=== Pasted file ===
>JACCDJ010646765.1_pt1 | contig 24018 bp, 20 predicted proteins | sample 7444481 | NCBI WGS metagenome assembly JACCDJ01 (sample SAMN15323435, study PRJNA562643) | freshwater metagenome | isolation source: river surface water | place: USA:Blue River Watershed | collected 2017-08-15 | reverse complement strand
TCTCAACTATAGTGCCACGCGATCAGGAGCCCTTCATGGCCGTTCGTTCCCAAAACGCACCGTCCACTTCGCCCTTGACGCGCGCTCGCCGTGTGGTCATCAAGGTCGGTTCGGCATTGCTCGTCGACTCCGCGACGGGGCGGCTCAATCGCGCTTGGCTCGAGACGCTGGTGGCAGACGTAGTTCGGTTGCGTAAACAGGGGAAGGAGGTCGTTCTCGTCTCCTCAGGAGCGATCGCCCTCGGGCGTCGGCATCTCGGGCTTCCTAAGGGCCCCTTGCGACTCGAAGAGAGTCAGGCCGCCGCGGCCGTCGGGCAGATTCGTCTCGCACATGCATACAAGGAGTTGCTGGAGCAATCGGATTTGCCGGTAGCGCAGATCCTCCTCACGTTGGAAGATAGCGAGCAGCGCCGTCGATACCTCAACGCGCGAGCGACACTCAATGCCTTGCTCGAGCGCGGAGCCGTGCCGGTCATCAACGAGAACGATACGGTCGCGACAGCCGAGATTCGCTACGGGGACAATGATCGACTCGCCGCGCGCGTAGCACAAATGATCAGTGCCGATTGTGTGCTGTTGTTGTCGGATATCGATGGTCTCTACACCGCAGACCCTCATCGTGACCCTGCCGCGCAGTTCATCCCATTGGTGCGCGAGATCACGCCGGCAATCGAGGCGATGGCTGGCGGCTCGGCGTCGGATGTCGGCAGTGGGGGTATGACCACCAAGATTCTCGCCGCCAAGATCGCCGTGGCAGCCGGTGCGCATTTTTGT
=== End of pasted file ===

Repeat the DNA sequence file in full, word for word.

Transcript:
>JACCDJ010646765.1_pt1 | contig 24018 bp, 20 predicted proteins | sample 7444481 | NCBI WGS metagenome assembly JACCDJ01 (sample SAMN15323435, study PRJNA562643) | freshwater metagenome | isolation source: river surface water | place: USA:Blue River Watershed | collected 2017-08-15 | reverse complement strand
TCTCAACTATAGTGCCACGCGATCAGGAGCCCTTCATGGCCGTTCGTTCCCAAAACGCACCGTCCACTTCGCCCTTGACGCGCGCTCGCCGTGTGGTCATCAAGGTCGGTTCGGCATTGCTCGTCGACTCCGCGACGGGGCGGCTCAATCGCGCTTGGCTCGAGACGCTGGTGGCAGACGTAGTTCGGTTGCGTAAACAGGGGAAGGAGGTCGTTCTCGTCTCCTCAGGAGCGATCGCCCTCGGGCGTCGGCATCTCGGGCTTCCTAAGGGCCCCTTGCGACTCGAAGAGAGTCAGGCCGCCGCGGCCGTCGGGCAGATTCGTCTCGCACATGCATACAAGGAGTTGCTGGAGCAATCGGATTTGCCGGTAGCGCAGATCCTCCTCACGTTGGAAGATAGCGAGCAGCGCCGTCGATACCTCAACGCGCGAGCGACACTCAATGCCTTGCTCGAGCGCGGAGCCGTGCCGGTCATCAACGAGAACGATACGGTCGCGACAGCCGAGATTCGCTACGGGGACAATGATCGACTCGCCGCGCGCGTAGCACAAATGATCAGTGCCGATTGTGTGCTGTTGTTGTCGGATATCGATGGTCTCTACACCGCAGACCCTCATCGTGACCCTGCCGCGCAGTTCATCCCATTGGTGCGCGAGATCACGCCGGCAATCGAGGCGATGGCTGGCGGCTCGGCGTCGGATGTCGGCAGTGGGGGTATGACCACCAAGATTCTCGCCGCCAAGATCGCCGTGGCAGCCGGTGCGCATTTTTGT